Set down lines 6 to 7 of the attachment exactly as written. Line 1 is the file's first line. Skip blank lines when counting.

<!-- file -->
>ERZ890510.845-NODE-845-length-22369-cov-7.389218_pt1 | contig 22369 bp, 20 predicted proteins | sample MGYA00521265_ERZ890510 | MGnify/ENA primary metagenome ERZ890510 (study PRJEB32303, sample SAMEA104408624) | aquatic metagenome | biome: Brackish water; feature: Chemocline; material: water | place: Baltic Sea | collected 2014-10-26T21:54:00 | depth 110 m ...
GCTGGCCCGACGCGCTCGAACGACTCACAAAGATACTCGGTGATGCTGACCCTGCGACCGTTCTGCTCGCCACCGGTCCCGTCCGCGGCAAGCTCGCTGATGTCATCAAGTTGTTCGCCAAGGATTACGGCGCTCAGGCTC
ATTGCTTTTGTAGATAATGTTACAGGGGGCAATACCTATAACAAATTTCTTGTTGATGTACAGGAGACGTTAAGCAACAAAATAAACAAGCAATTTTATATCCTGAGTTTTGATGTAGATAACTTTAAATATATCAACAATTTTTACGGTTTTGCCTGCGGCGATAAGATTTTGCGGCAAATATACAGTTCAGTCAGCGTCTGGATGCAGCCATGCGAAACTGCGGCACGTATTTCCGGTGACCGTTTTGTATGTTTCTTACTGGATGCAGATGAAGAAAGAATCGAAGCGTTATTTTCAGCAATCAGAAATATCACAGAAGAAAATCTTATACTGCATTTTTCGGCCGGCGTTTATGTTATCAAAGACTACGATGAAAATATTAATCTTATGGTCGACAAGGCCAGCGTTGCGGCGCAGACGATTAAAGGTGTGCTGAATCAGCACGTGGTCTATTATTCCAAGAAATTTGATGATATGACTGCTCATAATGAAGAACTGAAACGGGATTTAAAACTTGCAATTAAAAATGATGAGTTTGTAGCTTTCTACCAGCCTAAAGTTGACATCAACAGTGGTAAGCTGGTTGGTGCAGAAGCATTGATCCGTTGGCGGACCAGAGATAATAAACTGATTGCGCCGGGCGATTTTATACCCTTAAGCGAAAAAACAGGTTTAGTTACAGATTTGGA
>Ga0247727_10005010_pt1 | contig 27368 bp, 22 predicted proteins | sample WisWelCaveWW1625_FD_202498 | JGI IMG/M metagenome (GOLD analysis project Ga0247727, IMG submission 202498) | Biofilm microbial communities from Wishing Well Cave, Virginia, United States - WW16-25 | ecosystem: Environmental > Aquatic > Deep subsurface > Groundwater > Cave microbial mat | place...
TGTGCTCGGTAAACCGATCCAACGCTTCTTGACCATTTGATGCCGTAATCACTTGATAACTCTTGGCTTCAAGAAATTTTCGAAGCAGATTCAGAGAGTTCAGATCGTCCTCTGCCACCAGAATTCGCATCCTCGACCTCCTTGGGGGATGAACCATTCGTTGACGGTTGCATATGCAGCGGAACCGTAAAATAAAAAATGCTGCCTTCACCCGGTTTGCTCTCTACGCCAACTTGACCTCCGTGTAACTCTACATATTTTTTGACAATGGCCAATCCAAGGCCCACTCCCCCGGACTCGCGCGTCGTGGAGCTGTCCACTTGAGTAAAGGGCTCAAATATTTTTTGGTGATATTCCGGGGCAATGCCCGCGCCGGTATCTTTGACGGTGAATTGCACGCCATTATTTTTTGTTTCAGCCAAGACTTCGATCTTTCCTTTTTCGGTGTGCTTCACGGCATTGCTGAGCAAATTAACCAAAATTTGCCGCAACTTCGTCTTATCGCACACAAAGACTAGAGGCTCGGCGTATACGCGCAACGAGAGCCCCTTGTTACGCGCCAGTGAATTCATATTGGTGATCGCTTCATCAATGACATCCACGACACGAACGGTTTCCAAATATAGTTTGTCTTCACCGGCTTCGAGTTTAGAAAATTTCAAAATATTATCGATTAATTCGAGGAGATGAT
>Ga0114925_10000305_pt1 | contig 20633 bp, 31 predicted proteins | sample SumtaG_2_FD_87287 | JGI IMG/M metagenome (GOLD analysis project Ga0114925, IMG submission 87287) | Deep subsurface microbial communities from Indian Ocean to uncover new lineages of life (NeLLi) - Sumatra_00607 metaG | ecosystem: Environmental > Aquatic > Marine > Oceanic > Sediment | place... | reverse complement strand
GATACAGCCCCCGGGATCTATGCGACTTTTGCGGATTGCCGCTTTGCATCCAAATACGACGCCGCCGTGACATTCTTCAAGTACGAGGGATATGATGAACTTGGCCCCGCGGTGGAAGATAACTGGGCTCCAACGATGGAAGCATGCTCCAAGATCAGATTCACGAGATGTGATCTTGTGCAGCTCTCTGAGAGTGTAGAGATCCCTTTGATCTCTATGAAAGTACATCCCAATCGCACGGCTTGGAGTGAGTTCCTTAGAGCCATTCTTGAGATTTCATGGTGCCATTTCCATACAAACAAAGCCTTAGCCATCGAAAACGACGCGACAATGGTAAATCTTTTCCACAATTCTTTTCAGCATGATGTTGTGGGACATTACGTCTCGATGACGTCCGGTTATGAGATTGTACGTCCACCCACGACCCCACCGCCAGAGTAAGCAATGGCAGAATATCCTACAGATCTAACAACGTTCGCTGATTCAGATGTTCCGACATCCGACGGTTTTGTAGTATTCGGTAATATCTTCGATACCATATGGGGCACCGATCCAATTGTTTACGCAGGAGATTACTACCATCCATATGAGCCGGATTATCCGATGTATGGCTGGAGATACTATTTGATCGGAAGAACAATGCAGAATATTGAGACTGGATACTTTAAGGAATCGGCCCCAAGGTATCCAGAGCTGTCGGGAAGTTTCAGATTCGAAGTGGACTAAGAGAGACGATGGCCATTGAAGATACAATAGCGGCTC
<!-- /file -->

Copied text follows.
>Ga0114925_10000305_pt1 | contig 20633 bp, 31 predicted proteins | sample SumtaG_2_FD_87287 | JGI IMG/M metagenome (GOLD analysis project Ga0114925, IMG submission 87287) | Deep subsurface microbial communities from Indian Ocean to uncover new lineages of life (NeLLi) - Sumatra_00607 metaG | ecosystem: Environmental > Aquatic > Marine > Oceanic > Sediment | place... | reverse complement strand
GATACAGCCCCCGGGATCTATGCGACTTTTGCGGATTGCCGCTTTGCATCCAAATACGACGCCGCCGTGACATTCTTCAAGTACGAGGGATATGATGAACTTGGCCCCGCGGTGGAAGATAACTGGGCTCCAACGATGGAAGCATGCTCCAAGATCAGATTCACGAGATGTGATCTTGTGCAGCTCTCTGAGAGTGTAGAGATCCCTTTGATCTCTATGAAAGTACATCCCAATCGCACGGCTTGGAGTGAGTTCCTTAGAGCCATTCTTGAGATTTCATGGTGCCATTTCCATACAAACAAAGCCTTAGCCATCGAAAACGACGCGACAATGGTAAATCTTTTCCACAATTCTTTTCAGCATGATGTTGTGGGACATTACGTCTCGATGACGTCCGGTTATGAGATTGTACGTCCACCCACGACCCCACCGCCAGAGTAAGCAATGGCAGAATATCCTACAGATCTAACAACGTTCGCTGATTCAGATGTTCCGACATCCGACGGTTTTGTAGTATTCGGTAATATCTTCGATACCATATGGGGCACCGATCCAATTGTTTACGCAGGAGATTACTACCATCCATATGAGCCGGATTATCCGATGTATGGCTGGAGATACTATTTGATCGGAAGAACAATGCAGAATATTGAGACTGGATACTTTAAGGAATCGGCCCCAAGGTATCCAGAGCTGTCGGGAAGTTTCAGATTCGAAGTGGACTAAGAGAGACGATGGCCATTGAAGATACAATAGCGGCTC